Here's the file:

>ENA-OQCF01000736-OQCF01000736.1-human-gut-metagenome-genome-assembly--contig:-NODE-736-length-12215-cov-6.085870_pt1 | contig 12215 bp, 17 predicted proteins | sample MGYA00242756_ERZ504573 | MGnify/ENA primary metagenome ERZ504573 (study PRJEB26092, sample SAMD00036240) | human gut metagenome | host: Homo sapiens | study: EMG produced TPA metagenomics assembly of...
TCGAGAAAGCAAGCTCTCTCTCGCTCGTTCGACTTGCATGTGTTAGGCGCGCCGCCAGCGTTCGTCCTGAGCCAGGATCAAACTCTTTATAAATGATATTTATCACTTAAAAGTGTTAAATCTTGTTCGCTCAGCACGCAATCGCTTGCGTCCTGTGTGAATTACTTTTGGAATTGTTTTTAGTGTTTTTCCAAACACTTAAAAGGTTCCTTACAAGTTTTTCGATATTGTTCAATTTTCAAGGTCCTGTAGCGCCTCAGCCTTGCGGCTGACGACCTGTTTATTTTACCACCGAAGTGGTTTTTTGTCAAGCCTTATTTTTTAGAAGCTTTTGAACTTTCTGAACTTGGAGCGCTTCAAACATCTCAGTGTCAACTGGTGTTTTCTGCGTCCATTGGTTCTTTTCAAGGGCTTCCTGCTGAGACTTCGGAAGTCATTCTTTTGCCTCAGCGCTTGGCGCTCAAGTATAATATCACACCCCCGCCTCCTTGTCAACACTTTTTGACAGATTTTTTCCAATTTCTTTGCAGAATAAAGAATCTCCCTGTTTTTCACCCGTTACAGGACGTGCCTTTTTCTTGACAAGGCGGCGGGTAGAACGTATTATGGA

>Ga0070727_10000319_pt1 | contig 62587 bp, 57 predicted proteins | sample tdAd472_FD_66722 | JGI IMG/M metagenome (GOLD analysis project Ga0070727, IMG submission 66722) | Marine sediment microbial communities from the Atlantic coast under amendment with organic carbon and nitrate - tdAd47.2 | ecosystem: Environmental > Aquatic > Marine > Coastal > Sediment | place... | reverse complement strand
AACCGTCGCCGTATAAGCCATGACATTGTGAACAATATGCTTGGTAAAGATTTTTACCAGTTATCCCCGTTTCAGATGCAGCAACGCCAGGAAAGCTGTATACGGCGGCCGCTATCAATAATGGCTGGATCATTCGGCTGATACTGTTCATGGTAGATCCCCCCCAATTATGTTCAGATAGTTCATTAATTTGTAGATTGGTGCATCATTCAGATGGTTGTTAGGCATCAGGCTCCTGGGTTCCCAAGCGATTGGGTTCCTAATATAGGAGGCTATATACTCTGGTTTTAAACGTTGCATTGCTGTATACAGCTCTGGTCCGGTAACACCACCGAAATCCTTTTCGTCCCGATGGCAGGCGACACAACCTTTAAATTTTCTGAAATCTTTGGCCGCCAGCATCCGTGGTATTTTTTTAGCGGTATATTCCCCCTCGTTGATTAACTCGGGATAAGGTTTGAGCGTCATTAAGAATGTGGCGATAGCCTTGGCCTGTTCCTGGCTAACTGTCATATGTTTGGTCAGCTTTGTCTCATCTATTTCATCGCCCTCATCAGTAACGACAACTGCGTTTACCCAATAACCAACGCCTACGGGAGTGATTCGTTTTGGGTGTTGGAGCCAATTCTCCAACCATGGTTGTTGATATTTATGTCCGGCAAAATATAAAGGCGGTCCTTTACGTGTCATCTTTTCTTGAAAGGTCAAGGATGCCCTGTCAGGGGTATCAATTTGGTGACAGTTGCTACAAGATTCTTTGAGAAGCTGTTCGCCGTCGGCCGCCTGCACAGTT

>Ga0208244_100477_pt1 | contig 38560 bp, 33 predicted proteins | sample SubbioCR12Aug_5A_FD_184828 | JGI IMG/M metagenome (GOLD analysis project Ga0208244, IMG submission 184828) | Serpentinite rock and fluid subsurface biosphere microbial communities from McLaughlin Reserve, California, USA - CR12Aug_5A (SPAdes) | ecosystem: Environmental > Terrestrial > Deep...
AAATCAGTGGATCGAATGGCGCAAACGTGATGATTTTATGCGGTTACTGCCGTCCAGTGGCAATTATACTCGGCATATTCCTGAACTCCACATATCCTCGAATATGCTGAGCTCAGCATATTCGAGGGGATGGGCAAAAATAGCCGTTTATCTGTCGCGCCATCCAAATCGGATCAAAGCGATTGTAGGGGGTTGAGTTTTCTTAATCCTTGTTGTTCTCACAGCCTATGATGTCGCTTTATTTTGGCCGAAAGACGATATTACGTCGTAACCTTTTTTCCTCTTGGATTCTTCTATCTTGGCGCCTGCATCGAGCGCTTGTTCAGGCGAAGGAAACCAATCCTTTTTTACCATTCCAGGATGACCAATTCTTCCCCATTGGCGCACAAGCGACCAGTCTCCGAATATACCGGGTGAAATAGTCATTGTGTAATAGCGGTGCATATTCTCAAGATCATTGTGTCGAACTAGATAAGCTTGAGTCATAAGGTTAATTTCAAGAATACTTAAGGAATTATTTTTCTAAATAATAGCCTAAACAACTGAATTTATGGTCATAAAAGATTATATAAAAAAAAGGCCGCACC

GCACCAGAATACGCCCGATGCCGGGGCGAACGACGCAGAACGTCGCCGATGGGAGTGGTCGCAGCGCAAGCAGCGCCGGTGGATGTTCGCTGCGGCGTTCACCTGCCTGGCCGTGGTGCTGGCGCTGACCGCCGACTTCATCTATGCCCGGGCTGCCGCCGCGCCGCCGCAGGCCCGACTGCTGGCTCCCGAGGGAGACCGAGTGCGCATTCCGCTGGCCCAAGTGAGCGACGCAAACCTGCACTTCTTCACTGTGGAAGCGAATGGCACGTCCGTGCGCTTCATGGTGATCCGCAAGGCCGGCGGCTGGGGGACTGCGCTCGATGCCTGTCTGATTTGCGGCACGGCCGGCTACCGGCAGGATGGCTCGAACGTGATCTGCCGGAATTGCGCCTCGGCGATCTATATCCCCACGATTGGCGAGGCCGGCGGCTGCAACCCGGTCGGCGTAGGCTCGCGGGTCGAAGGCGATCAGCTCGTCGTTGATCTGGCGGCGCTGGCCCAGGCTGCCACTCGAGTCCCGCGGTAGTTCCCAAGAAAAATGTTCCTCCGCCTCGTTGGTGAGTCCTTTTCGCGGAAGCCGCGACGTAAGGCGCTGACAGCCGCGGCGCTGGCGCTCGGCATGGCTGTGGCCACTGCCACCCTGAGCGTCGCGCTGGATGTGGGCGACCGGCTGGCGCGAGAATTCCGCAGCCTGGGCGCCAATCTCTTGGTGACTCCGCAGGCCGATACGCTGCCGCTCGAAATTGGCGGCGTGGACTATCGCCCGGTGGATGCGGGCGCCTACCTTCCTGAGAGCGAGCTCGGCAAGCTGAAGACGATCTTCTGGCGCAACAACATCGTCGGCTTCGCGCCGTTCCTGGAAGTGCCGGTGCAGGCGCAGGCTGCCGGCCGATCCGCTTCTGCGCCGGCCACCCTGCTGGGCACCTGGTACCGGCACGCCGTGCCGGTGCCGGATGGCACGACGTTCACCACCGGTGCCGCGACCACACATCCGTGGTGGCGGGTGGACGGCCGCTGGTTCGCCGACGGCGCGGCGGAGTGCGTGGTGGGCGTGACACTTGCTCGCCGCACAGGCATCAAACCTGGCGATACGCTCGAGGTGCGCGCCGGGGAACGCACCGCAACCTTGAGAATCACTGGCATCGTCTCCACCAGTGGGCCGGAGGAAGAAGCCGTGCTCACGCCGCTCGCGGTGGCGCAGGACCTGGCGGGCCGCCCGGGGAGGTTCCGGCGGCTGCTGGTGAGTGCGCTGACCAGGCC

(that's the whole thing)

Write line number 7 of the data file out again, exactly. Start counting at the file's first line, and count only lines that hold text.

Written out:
GCACCAGAATACGCCCGATGCCGGGGCGAACGACGCAGAACGTCGCCGATGGGAGTGGTCGCAGCGCAAGCAGCGCCGGTGGATGTTCGCTGCGGCGTTCACCTGCCTGGCCGTGGTGCTGGCGCTGACCGCCGACTTCATCTATGCCCGGGCTGCCGCCGCGCCGCCGCAGGCCCGACTGCTGGCTCCCGAGGGAGACCGAGTGCGCATTCCGCTGGCCCAAGTGAGCGACGCAAACCTGCACTTCTTCACTGTGGAAGCGAATGGCACGTCCGTGCGCTTCATGGTGATCCGCAAGGCCGGCGGCTGGGGGACTGCGCTCGATGCCTGTCTGATTTGCGGCACGGCCGGCTACCGGCAGGATGGCTCGAACGTGATCTGCCGGAATTGCGCCTCGGCGATCTATATCCCCACGATTGGCGAGGCCGGCGGCTGCAACCCGGTCGGCGTAGGCTCGCGGGTCGAAGGCGATCAGCTCGTCGTTGATCTGGCGGCGCTGGCCCAGGCTGCCACTCGAGTCCCGCGGTAGTTCCCAAGAAAAATGTTCCTCCGCCTCGTTGGTGAGTCCTTTTCGCGGAAGCCGCGACGTAAGGCGCTGACAGCCGCGGCGCTGGCGCTCGGCATGGCTGTGGCCACTGCCACCCTGAGCGTCGCGCTGGATGTGGGCGACCGGCTGGCGCGAGAATTCCGCAGCCTGGGCGCCAATCTCTTGGTGACTCCGCAGGCCGATACGCTGCCGCTCGAAATTGGCGGCGTGGACTATCGCCCGGTGGATGCGGGCGCCTACCTTCCTGAGAGCGAGCTCGGCAAGCTGAAGACGATCTTCTGGCGCAACAACATCGTCGGCTTCGCGCCGTTCCTGGAAGTGCCGGTGCAGGCGCAGGCTGCCGGCCGATCCGCTTCTGCGCCGGCCACCCTGCTGGGCACCTGGTACCGGCACGCCGTGCCGGTGCCGGATGGCACGACGTTCACCACCGGTGCCGCGACCACACATCCGTGGTGGCGGGTGGACGGCCGCTGGTTCGCCGACGGCGCGGCGGAGTGCGTGGTGGGCGTGACACTTGCTCGCCGCACAGGCATCAAACCTGGCGATACGCTCGAGGTGCGCGCCGGGGAACGCACCGCAACCTTGAGAATCACTGGCATCGTCTCCACCAGTGGGCCGGAGGAAGAAGCCGTGCTCACGCCGCTCGCGGTGGCGCAGGACCTGGCGGGCCGCCCGGGGAGGTTCCGGCGGCTGCTGGTGAGTGCGCTGACCAGGCC